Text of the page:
IonQ recently participated in the second Quantum Natural Language Processing conference in Oxford. It was a terrific opportunity to hear from other researchers in this growing field, and to contribute by describing some of the most recent language processing systems we’ve developed at IonQ in the past few months.

At the previous QNLP conference in 2019, the process of running programs on real quantum computers was barely getting started. Back then, even the most established quantum natural language processing (NLP) research initiative had yet to announce successful implementation on quantum hardware, a feat that was accomplished in 2020.

Just a couple of years later, and so much has happened! New results from quantum computers in AI are being published almost every month, with applications including probabilistic reasoning, financial modeling, and image classification. It’s a feverishly exciting time: quantum algorithms have been developed theoretically since the 1980s, but mainly in equations and simulations. The transition to real quantum implementations is happening now, and happening quickly!

Natural language processing is one of the main application areas. Quantum mechanics and NLP use the same mathematics for key operations, a pattern that was recognized by the early 2000s, and has become even more prevalent since neural networks have carried the use of vectors and tensors throughout AI. At IonQ we have been working systematically to develop prototypes of some of these language components. If we count the time for hardware to become available, it took the field over a decade to build the first QNLP application. Using our access to IonQ Harmony, we’ve built the second, third, and fourth in just a few months!

We’ve chosen examples that are deliberately simple and reusable – rather than focus on a particular NLP technique or language theory, we’ve looked for examples that can be useful in many AI topics. All of the examples presented at the conference involve composition of some sort – the ability to put different parts together and perform computational tasks using the resulting product.

The first application is text classification, the challenge of deciding an appropriate topic label for a given sentence or document. We started with word-based classification, counting word statistics into a “term-document matrix” during training, and then adding these weights together for the words in each new text to choose the best topic label. The algorithm is deliberately basic, and goes back at least to the vector space model for information retrieval, first developed in the 1960’s. The key thing being demonstrated here is that the common mathematical language of vectors enables us to produce quantum implementations for standard AI techniques. Even this simple challenge required a method for building quantum circuits that perform state addition, solved in this case partly with the help of quaternions.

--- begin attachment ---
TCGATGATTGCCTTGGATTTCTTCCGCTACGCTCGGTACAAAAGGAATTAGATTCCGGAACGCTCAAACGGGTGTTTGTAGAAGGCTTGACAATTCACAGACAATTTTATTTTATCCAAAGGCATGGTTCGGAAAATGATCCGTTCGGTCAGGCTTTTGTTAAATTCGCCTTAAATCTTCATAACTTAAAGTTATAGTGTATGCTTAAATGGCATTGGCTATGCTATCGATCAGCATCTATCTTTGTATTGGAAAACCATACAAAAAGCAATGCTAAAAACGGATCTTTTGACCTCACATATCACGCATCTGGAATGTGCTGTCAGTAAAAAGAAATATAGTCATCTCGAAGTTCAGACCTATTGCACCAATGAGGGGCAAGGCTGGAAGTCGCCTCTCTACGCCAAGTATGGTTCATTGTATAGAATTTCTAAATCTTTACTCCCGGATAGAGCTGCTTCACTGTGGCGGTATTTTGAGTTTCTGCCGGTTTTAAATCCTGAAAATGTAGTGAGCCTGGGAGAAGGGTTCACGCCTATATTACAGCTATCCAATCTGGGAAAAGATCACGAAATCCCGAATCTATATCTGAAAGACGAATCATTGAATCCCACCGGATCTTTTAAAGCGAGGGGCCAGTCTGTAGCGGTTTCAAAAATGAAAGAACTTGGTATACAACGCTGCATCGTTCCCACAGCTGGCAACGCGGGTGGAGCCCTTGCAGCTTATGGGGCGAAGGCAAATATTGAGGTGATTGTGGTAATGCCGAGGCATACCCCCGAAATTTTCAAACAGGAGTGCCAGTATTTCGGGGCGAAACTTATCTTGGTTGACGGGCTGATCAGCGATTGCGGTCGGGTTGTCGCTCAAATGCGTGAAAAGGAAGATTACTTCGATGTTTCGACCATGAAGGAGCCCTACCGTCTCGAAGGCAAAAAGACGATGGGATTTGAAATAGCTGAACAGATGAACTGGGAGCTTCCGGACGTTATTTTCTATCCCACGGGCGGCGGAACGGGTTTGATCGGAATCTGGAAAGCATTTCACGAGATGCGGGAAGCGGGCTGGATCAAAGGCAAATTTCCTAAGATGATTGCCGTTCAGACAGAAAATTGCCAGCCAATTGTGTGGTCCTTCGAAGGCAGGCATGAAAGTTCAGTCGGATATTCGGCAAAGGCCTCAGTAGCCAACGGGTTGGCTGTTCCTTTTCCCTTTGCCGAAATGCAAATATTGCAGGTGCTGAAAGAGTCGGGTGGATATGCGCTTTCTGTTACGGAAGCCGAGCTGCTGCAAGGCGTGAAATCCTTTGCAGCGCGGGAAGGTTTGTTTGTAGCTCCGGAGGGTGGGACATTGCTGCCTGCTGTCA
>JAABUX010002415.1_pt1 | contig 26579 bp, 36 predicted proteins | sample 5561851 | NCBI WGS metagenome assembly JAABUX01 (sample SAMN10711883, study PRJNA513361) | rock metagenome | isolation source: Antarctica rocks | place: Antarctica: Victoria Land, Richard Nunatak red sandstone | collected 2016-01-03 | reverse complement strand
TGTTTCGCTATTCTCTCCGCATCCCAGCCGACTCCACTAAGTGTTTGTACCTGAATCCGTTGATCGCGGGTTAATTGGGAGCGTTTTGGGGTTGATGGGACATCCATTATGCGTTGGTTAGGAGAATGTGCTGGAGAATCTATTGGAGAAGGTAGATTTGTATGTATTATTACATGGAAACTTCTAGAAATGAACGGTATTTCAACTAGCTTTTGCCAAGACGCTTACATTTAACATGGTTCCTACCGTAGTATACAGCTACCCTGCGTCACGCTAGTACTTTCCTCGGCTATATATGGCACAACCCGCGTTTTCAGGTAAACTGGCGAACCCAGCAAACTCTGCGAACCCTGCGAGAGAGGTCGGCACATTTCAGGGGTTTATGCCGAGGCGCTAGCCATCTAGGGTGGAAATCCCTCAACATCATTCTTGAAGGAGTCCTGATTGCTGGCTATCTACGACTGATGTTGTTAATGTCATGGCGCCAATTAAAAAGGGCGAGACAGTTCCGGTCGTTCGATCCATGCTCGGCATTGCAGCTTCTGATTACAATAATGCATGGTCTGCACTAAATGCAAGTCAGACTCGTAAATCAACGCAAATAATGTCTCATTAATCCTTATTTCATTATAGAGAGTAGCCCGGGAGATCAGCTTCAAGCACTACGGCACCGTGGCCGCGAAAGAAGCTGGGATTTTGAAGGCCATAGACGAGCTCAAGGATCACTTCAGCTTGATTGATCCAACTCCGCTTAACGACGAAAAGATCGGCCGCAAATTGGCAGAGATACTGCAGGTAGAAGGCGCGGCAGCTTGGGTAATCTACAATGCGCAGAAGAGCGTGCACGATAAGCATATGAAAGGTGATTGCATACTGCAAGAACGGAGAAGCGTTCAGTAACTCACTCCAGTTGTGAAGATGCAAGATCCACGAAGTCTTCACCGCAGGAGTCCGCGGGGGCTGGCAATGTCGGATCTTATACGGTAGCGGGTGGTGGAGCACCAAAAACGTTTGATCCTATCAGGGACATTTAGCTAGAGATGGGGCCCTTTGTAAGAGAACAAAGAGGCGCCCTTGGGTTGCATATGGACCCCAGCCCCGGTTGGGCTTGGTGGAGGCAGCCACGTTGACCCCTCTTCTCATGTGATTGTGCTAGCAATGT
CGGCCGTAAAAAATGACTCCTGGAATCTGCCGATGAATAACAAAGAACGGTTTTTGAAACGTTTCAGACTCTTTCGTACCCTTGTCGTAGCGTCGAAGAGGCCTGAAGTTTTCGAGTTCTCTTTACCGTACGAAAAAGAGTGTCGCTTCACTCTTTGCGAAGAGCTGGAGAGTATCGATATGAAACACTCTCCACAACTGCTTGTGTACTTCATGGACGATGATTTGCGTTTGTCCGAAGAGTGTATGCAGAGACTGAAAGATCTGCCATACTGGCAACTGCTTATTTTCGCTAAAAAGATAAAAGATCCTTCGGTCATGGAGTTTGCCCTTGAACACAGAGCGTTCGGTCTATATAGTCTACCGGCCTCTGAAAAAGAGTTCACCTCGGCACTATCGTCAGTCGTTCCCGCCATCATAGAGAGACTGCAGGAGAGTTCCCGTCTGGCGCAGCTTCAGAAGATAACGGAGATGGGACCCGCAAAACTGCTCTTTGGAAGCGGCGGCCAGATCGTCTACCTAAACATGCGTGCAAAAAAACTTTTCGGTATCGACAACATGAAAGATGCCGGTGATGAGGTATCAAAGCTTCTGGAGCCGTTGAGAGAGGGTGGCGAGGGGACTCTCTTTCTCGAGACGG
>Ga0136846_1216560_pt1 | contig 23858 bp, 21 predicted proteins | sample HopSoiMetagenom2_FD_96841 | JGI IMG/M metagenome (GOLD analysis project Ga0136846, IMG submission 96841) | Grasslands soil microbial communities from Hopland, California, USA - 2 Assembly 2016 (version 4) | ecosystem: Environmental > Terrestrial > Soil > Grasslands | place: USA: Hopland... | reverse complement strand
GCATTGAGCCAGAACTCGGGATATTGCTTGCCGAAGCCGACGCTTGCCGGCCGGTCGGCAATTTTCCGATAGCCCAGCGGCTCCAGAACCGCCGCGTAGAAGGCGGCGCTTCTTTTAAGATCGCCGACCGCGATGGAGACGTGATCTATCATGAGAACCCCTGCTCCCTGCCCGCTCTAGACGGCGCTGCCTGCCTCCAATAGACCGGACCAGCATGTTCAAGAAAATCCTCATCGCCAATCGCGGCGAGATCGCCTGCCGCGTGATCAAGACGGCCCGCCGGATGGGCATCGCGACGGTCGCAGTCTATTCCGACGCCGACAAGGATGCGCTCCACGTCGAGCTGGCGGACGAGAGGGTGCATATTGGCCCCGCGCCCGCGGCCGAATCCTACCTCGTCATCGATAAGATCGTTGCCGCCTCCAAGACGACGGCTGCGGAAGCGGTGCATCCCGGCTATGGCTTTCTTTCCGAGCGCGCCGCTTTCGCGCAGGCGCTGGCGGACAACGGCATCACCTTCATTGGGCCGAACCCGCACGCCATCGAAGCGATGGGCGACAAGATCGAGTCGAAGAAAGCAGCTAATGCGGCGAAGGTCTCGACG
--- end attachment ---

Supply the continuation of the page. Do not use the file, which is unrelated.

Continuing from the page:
So far this demonstrates that quantum computers can do real work, though it is work we could do already. Thanks to wave-like phenomena like interference and entanglement, quantum computers can go further and express more sophisticated relationships. Our next experiment is with ordered pairs of words. Quantum probability models have shown promise in this area for information retrieval and concept modeling, and we show that the way a quantum circuit learns to “fit” a training distribution can be used to generate and propose new relationships.

As well as generating new relationships, composition often involves leaving some options behind. For example, “Cambridge” may refer to several places, including those in England and Massachusetts. If someone is traveling “from Boston to Cambridge”, knowledge of geography suggests that in this case we’re talking about Massachusetts. In language, the interplay between words is a crucial help when choosing the appropriate meaning - for example, “Java” may refer to an island or a programming language, and the phrase “visit Java” refers to the island while “learn Java” probably refers to the programming language. This behavior can be modelled in linear algebra by representing nouns as vectors and other words such as adjectives and verbs as matrices that operate on these vectors. We demonstrate a simple quantum circuit that performs a similar “sense selection” operation in the “visit Java” example.

The key message here is that real quantum computers are performing examples of language processing tasks. But they are still small. An older ten qubit system could represent 210 variables, which is a classical kilobyte, but with thirty or more qubits in the new IonQ Forte, we can in theory represent 230 variables, which is a gigabyte, and every ten more qubits adds roughly three decimal zeros to that calculation. The systems above do not yet take advantage of this scale, and it is often not yet clear how best to do this.

There is a lot more work to do in this space and we at IonQ will continue to be a part of it. We hope to have even more to report at the next QNLP.